Iran opens up notorious Evin prison for tour
By Edmund Blair
TEHRAN (Reuters) – Iran opened the large steel doors of its
notorious Evin prison to journalists on Tuesday, showing off
spruced-up women’s cells and a well-equipped clinic in a move
aimed at countering criticism about poor conditions.
But the rare tour of the jail in the leafy suburbs of north
Tehran did not include buildings where a Canadian-Iranian
philosopher is held on spying charges without access to a
lawyer or cells of men who make up most of the 2,500 inmates.
Most of the visit, the first by foreign journalists in as
long as officials could remember, focused on women’s quarters
where inmates were in class learning to read, working as paid
seamstresses or looking after their infants in the nursery.
Iran’s Society for Defending Prisoners on Saturday
criticized conditions in Iranian jails, citing cases of
beatings and blindfolding. It also cited cases where it said
defendants had inadequate access to lawyers.
“This is a baseless claim,” Justice Minister Jamal
Karimirad told a news conference, held in the Evin prison
Some inmates grumbled about jail conditions but others said
their main complaint was about what they said was an unfair
“I have been here for two years because of bounced cheques.
I will be here until I pay. I cannot get a lawyer as it is very
expensive. The judge refuses to free me on parole,” said one
60-year-old woman inmate, who asked not to be named.
Karimirad said defendants were given access to a lawyer and
assigned one if they could not afford to pay.
But Karimirad said Iranian philosopher Ramin Jahanbegloo,
who has lectured on democracy in Iran and engagement with the
West, would not be allowed to see a lawyer until questioning
was complete because his was a “security case.”
Officials said he could not be seen without a special pass.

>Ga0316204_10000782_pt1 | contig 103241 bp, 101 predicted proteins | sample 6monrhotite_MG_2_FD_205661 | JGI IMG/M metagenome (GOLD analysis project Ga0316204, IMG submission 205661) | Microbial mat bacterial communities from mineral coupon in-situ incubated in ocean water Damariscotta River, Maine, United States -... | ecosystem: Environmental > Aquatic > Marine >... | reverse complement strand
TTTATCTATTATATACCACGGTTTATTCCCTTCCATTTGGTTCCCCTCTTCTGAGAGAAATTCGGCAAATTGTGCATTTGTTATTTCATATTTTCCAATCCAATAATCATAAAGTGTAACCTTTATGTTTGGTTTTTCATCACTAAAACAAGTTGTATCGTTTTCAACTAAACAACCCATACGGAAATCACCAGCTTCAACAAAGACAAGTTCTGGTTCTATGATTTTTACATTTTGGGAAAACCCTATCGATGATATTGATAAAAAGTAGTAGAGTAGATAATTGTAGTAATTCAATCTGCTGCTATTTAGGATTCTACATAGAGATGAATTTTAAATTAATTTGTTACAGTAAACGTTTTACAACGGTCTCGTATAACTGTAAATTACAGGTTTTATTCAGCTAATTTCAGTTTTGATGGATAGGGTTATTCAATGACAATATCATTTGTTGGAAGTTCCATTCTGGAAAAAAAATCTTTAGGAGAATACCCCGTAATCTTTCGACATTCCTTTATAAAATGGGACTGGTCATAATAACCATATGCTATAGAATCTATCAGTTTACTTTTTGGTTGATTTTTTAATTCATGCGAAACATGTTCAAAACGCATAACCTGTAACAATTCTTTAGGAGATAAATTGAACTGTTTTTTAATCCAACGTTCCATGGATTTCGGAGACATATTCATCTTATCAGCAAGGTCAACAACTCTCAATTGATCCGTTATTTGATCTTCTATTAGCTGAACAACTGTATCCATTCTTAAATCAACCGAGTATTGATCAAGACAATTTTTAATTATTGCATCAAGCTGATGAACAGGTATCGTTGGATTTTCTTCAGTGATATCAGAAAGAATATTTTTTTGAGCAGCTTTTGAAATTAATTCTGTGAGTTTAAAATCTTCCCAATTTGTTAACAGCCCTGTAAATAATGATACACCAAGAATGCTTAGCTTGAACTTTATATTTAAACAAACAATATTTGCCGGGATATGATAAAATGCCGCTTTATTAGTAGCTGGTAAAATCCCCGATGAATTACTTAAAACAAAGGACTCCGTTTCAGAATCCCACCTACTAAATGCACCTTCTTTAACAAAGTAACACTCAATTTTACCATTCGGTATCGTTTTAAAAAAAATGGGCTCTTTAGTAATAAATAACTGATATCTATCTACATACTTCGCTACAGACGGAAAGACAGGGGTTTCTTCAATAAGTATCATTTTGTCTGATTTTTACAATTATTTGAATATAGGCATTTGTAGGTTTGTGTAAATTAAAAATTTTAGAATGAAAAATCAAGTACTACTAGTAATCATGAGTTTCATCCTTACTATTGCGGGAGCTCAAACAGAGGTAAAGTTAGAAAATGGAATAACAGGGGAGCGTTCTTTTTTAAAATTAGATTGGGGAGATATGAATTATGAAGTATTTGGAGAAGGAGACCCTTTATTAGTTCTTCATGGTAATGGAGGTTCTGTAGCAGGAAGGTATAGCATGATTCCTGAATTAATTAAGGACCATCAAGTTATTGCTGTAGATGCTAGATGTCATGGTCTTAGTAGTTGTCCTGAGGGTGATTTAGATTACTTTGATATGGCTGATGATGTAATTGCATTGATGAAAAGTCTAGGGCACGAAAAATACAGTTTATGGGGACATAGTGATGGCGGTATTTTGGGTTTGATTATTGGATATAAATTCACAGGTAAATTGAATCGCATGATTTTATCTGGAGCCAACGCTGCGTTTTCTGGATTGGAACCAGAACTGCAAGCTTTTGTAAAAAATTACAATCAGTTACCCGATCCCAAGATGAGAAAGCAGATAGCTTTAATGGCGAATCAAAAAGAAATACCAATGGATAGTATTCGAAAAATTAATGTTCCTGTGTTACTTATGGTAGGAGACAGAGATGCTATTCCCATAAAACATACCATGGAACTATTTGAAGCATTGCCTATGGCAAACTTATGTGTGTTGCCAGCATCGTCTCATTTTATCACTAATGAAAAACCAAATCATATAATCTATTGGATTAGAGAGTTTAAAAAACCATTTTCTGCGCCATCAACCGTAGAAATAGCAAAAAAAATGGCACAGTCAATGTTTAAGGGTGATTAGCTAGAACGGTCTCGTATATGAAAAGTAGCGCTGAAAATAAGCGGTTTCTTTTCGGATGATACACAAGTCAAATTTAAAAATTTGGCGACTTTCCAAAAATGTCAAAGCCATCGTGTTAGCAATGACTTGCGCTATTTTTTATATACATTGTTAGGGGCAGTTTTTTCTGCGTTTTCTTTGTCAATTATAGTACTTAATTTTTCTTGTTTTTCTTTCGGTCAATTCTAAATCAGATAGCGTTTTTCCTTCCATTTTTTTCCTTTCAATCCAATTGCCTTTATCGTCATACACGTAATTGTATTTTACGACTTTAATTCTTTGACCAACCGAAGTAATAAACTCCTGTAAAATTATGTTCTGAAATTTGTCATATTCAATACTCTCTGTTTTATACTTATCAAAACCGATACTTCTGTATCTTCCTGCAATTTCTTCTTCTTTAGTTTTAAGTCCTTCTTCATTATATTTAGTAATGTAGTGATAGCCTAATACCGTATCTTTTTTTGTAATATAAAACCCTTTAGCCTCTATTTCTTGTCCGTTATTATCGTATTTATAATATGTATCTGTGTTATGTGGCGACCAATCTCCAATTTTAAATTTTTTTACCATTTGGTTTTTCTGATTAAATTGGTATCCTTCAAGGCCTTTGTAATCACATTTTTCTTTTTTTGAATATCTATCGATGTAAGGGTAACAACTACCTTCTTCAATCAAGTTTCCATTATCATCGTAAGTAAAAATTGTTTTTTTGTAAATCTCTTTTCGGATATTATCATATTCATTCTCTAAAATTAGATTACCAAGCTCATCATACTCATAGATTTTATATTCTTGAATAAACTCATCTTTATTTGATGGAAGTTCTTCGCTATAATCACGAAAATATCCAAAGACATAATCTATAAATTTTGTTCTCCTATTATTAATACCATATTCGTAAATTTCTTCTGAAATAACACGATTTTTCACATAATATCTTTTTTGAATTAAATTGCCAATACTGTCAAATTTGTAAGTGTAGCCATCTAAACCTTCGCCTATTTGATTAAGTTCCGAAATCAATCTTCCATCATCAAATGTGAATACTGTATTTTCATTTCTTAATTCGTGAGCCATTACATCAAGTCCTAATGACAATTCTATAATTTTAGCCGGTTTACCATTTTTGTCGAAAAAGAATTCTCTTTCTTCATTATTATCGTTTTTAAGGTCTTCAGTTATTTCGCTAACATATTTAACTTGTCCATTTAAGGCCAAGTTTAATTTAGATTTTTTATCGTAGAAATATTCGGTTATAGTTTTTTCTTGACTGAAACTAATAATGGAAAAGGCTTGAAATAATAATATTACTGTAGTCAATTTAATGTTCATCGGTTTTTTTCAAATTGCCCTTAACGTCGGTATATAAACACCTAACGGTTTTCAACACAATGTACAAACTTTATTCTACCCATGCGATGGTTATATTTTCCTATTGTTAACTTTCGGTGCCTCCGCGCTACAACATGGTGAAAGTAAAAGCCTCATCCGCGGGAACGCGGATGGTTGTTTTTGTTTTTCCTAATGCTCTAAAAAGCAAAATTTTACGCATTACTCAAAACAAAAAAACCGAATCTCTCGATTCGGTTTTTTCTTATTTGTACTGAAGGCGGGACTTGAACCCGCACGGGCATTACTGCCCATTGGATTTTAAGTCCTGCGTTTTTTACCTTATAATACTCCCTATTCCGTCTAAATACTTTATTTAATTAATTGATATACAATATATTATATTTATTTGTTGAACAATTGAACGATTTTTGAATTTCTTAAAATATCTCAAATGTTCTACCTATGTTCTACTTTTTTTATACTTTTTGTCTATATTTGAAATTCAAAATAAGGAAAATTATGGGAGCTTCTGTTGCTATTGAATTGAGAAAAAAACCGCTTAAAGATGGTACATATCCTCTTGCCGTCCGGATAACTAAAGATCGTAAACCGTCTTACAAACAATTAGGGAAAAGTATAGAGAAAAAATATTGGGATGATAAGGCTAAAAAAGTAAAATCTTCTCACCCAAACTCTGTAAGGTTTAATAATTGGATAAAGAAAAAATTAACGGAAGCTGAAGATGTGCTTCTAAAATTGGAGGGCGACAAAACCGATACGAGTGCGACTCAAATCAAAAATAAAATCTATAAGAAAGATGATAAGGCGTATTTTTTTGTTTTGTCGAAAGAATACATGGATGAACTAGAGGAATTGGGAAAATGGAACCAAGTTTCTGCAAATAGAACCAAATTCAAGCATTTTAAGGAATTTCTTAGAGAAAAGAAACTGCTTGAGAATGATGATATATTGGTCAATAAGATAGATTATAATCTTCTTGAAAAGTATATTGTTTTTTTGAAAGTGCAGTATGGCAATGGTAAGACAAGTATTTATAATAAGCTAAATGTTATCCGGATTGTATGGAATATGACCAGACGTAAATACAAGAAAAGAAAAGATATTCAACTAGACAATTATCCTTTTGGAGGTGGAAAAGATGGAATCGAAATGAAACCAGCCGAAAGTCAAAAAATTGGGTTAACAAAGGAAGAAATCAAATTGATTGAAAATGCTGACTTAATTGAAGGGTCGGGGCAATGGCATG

The jail is notorious for its political prisoners, although
Iran denies it holds anyone for political reasons.
In the smart clinic that was included on the tour, Iran’s
most prominent political dissident, Akbar Ganji, staged a
hunger strike that left him gravely weakened during his
six-year sentence that ended in March. He was jailed for
criticizing some of the most powerful figures in the Islamic
Amnesty International says there are “fundamental flaws in
the administration of justice in Iran.” It says the penal code
contains vaguely worded provisions that prohibit activities
that include many connected to journalism or public discourse.
When Zahra Kazemi, an Iranian-Canadian photojournalist took
photos outside the high Evin prison walls, where signs warn “No
Photography,” she was hauled inside. She later died in custody
and her death in 2003 is still being investigated.
Most of the men in Evin have been jailed for financial
crimes. Journalists met some of them as they prepared food in
the prison kitchens. But the men’s cells were not shown.
About 300 to 400 of the inmates are women jailed for
offences that include drugs crimes and murder, an official
Most cells for women, each with 21 beds stacked three high,
had their doors removed during reforms in recent years, an
official said. Walls appeared recently painted.
When the prison guides were out of earshot, some women said
they were told to clean up their quarters before the visit.
In the nursery, prison officers handed out presents to
children of inmates in front of journalists. “Say thank you,”
Fatemi Javadian told her son, who at the age of two has reached
the age when he will soon have to leave prison and his mother.
The prison was once used for interrogations by the Shah’s
feared SAVAK intelligence agency.
After the 1979 Islamic revolution, the “hanging judge,”
Ayatollah Sadeq Khalkhali, delivered swift justice inside the
prison on the Shah’s former officials. Residents in the Evin
suburb said they could often hear his firing squads.